Researchers used synthesized DNA to store and read data
EMBL-European Bioinformatics Institute (EMBL-EBI) researchers have developed a method to store and read information from deoxyribonucleic acid (DNA) molecules. The researchers devised a method to convert data into DNA code, and used it to encode 739 kilobytes of data into actual DNA. The information was retrieved with 100% accuracy by sequencing the sample and reconstructing the original files.
An estimated worth of digital information in the world is about three zettabytes (3 billion terabytes) and the volume of data is constantly growing. Conventional technologies for digital data storage such as hard disks, solid state drives, and magnetic tape have their limits. Hard disks need constant supply of electricity and are expensive. On the other hand, magnetic tape doesn’t require any power to storage, but they degrade and must be replaced every ten years.
By contrast, DNA molecule is stable, durable, tense and doesn’t require any power for digital information storage. DNA-based storage of digital data could theoretically store about 100 million hours of high-definition video in about a cup of DNA.
“We already know that DNA is a robust way to store information because we can extract it from bones of woolly mammoths, which date back tens of thousands of years, and make sense of it”, said Nick Goldman, a computational biologist at the European Bioinformatics Institute in Hinxton, England.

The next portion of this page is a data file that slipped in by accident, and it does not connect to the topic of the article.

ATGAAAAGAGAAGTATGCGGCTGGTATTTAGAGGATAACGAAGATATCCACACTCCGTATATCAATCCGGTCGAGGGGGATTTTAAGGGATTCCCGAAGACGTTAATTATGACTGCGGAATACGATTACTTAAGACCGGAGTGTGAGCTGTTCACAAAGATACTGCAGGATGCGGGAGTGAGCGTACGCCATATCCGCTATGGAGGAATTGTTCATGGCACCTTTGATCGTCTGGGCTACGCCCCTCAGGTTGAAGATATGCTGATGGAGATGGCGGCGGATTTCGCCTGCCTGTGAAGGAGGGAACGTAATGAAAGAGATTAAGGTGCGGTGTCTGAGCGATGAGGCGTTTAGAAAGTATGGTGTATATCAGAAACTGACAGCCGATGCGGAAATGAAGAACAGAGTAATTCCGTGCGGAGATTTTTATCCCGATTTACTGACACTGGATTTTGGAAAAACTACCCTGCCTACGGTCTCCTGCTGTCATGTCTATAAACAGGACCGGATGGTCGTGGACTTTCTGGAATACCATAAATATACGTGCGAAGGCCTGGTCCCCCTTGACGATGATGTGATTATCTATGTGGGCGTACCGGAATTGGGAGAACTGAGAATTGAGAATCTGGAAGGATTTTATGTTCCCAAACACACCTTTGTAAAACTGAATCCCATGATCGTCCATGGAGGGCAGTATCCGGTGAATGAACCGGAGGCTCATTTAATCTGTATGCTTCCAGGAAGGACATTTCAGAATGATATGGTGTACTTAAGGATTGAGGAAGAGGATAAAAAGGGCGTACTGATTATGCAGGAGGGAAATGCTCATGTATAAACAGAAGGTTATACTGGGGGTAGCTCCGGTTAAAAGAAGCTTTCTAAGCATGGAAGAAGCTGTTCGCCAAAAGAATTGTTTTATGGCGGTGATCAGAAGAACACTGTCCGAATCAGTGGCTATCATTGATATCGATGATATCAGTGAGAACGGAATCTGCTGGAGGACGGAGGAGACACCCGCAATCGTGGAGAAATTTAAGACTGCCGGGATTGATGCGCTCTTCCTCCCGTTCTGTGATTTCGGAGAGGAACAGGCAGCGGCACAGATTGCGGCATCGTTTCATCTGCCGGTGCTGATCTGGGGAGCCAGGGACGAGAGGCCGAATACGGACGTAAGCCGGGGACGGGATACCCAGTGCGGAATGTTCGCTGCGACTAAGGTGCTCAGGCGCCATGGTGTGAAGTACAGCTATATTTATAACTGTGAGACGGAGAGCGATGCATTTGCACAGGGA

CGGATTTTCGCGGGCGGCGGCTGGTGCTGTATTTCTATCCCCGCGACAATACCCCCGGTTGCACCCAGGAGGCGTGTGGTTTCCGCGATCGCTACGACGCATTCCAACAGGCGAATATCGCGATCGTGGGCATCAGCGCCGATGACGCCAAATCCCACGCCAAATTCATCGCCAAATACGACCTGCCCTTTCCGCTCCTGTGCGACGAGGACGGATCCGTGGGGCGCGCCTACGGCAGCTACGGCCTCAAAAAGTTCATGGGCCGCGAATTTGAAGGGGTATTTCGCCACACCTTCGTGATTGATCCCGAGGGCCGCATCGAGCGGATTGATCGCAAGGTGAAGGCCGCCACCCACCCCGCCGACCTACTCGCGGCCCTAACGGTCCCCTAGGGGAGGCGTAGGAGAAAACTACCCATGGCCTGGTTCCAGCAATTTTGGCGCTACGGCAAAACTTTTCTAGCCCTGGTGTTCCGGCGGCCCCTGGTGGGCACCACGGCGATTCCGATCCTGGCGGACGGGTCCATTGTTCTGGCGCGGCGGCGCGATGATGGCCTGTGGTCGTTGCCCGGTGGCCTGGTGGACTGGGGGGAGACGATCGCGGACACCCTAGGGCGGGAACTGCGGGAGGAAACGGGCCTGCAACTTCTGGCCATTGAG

There have been many obstacles in realization of the actual DNA–based storage system. Reading from DNA and writing to it are prone to errors which occur when the same DNA letter is repeated. Another problem is the length of data since current technology allows scientists to create only short strands of DNA. However, new method dramatically reduces the copying errors and overcomes size problems.
The new method for storage information involves breaking up the files into thousands of overlapping fragments, with indexing instruction for restoration of the fragments in the proper order when the data is being read. Also, the new coding scheme devised by the EMBL-EBI researchers reduces the possibility of repeating letters. The code would fail if the same error occurred on four different fragments, which would be extremely rare.
In cooperation with Agilent Technologies, Inc, a California-based company, the researchers have synthesized hundreds of thousands of pieces of DNA from a number of encoded files in order to test their technique. The encoded file were an audio recording of the Martin Luther King Jr. “I Have A Dream” speech, ”; a .jpg photo of EMBL-EBI; a .pdf of Watson and Crick’s seminal paper, “Molecular structure of nucleic acids” and a .txt file of all of Shakespeare’s sonnets.
“We’ve created a code that’s error tolerant using a molecular form we know will last in the right conditions for 10,000 years, or possibly longer”, said Nick Goldman. “As long as someone knows what the code is, you will be able to read it back if you have a machine that can read DNA.”
DNA could remain readable for such a long time as long as it is kept somewhere cool, dark and dry. However, there are some downsides to DNA as a data-storage medium. The researchers needed two weeks to reconstruct their five files, although they claim it could be done within a day with a better equipment or by adding more sequencing machines.
For more information, read the article published in Nature: “Towards practical, high-capacity, low-maintenance information storage in synthesized DNA”.